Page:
The yawning gap between wholesale price inflation and consumer price inflation is partly a puzzle and partly an indication that all is not well with economy statistics in India.
The rate at which wholesale prices are rising is the most widely tracked measure of inflation. By this measure, prices are almost at the same level they were at last year. There is also a lot of talk whether India is on the cusp of a short and shallow bout of deflation.
Consumer prices tell a completely different story. There are four measures of consumer price inflation, and they show that the prices that citizens pay for their daily and monthly household purchases are around 10% above their levels last year.
There is an important policy muddle that arises out of these two dramatically polar situations—deflation, on the one hand, and double-digit inflation on the other. What is the Reserve Bank of India (RBI) to do? The Wholesale Price Index suggests that real interest rates in India are among the highest in the world while the Consumer Price Index suggests that we have negative real interest rates.
There is enough debate on whether the central bank needs to look at wholesale prices or consumer prices when it plots its next move. But the huge difference between these two inflation measures also points to a different issue—the lack of credible statistics on the Indian economy.
It’s not that the government is not aware of this problem. C. Rangarajan chaired a commission set up in January 2000 to review the official statistics in India. A National Statistics Commission started work in July 2006. In Pronab Sen, the government also has an influential chief statistician now.
Some progress has been made but a lot more needs to be done. The report by the Committee on Financial Sector Assessment, chaired by RBI deputy governor Rakesh Mohan and released on Monday, has some interesting pointers on this as well.
“There has been significant improvement in the data dissemination practices of various agencies, namely, the Central Statistical Organisation (CSO), the office of the economic adviser in the ministry of commerce and industry and the Reserve Bank. There is an urgent need to strengthen the functioning and data dissemination practices of the CSO, which had weakened after data submission became a voluntary process. There is also a need to consolidate the process of compiling labour data and this should be done by a professional statistical organization. As far as price indices are concerned, updating the weights and inclusion of new products in the basket of goods needs to be expedited,” says the official press release from RBI.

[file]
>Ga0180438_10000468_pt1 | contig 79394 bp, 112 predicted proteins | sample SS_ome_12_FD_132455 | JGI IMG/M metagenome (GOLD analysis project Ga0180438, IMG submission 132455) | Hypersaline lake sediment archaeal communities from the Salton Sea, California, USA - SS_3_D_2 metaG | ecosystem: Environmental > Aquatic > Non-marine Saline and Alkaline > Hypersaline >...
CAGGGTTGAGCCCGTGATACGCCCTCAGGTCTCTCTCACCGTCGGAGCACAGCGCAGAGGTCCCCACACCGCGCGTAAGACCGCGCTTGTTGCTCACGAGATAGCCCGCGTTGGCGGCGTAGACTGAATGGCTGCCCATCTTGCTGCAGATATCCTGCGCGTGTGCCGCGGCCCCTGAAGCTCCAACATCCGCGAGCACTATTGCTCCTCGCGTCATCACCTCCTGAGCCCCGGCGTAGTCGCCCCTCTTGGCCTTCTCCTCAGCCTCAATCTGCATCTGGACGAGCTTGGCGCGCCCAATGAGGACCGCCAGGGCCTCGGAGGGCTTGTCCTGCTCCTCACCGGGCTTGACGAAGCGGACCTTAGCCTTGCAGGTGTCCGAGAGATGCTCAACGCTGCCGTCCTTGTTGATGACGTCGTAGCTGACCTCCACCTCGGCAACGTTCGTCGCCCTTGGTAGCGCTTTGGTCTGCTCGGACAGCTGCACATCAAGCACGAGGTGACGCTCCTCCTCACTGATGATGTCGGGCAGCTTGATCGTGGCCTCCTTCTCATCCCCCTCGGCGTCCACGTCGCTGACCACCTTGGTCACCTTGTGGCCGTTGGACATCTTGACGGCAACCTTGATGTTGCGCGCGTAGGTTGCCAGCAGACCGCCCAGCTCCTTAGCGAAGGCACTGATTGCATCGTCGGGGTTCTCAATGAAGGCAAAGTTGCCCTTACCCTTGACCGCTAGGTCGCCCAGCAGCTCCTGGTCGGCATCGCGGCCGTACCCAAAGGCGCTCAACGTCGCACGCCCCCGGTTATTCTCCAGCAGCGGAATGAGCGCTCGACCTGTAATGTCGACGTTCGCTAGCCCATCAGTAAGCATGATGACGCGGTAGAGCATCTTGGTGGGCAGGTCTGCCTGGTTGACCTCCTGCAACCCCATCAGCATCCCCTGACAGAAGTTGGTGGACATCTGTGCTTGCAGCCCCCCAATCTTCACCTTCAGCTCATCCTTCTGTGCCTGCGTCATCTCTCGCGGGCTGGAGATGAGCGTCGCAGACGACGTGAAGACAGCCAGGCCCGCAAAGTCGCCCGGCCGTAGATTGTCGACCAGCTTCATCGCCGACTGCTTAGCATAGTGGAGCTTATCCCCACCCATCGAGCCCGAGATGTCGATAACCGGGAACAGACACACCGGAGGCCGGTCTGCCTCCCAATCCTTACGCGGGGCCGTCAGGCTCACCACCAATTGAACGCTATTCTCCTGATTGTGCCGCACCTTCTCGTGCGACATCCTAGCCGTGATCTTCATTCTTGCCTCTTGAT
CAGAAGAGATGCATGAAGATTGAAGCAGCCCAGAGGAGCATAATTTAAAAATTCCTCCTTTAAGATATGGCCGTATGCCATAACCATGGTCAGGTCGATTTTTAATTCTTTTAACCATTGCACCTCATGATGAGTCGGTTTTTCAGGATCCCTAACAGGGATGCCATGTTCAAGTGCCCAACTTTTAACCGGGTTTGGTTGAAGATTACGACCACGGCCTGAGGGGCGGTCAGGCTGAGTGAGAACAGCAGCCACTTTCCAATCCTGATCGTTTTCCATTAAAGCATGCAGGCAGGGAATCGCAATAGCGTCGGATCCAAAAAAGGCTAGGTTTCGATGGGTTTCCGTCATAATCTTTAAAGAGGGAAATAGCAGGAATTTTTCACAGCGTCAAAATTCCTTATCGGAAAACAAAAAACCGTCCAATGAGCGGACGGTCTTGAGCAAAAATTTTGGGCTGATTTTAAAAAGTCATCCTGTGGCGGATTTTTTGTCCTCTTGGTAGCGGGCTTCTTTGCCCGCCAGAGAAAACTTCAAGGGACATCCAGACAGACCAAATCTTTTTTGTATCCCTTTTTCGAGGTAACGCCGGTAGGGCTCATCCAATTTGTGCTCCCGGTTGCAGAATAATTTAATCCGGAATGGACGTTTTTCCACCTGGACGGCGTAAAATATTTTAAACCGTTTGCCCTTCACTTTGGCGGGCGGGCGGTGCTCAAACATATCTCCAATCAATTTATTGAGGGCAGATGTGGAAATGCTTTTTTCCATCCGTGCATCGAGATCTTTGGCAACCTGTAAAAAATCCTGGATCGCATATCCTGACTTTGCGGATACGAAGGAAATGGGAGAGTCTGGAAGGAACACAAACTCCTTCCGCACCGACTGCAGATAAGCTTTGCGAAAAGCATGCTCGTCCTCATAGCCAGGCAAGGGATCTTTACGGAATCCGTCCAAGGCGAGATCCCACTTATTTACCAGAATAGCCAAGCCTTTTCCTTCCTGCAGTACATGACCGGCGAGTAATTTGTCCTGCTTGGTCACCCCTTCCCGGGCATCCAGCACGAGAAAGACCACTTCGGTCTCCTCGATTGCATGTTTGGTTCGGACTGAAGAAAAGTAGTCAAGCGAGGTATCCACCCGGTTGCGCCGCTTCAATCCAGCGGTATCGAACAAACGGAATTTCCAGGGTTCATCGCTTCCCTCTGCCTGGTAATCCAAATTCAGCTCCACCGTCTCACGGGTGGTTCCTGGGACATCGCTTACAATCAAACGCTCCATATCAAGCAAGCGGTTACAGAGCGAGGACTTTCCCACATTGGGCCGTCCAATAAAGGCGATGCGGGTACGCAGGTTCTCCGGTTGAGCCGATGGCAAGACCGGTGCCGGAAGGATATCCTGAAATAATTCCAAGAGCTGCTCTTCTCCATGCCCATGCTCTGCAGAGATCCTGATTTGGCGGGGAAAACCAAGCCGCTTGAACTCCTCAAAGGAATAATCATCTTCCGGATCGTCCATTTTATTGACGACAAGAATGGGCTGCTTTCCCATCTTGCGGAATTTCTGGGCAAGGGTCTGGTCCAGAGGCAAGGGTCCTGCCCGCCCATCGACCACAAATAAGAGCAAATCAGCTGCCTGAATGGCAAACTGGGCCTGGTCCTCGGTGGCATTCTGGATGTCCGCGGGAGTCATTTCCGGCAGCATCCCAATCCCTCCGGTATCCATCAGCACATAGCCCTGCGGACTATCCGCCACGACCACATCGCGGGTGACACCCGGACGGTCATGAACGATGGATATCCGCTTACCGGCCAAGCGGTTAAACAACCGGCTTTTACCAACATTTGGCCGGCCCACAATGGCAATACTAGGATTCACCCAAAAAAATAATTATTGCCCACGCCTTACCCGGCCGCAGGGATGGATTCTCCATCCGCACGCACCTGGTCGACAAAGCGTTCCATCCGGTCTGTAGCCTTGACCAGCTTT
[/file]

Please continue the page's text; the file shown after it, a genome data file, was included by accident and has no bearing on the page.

But India also needs another set of statistics—official or otherwise—on the state of expectations in markets, among companies and consumers. Most of the economy-wide statistics currently available are about the past—prices, employment, output and so on.
But the future direction of the economy depends not just on what happened yesterday but what economic agents expect will happen tomorrow. Are consumers not spending because of the fear of job cuts? Are bond traders expecting RBI to cut interest rates? Are investors too scared of buying risky assets?
The current global crisis shows that these issues matter a lot. Human psychology—or what John Maynard Keynes evocatively called animal spirits— can be of immense importance. Governments and regulators thus need to keep a close eye on variables such as inflationary expectations, risk aversion, consumer confidence, interest rate expectations and the like.
There are two ways to go about it. First, countries that have deep and liquid financial markets can read the state of expectations in the economy through the prices of bonds and derivatives such as credit default swaps. Indian policymakers and analysts do not have that opportunity right now, though there are stray cases where financial markets prices are good indicators. The signals from the overnight index swaps (OIS) market do offer fairly dependable clues on whether the markets expect RBI to raise or reduce interest rates, and by how much.
Second, in the absence of robust bond and derivatives markets, policymakers will need to depend more on surveys of consumers and companies to gauge confidence levels.
Even as the debate on the quality of historical statistics rages around us, it is also time that economic debate in India takes data on the subjective preferences of consumers, companies and financial market traders more seriously. After all, the macro economy is built on the microeconomic choices made by economic agents, rational or otherwise.
It would be good if the finance ministry and RBI gave us a better idea of how they assess the state of consumer confidence, risk aversion, inflationary expectations and the like, because these are variables that really matter in a modern market economy.
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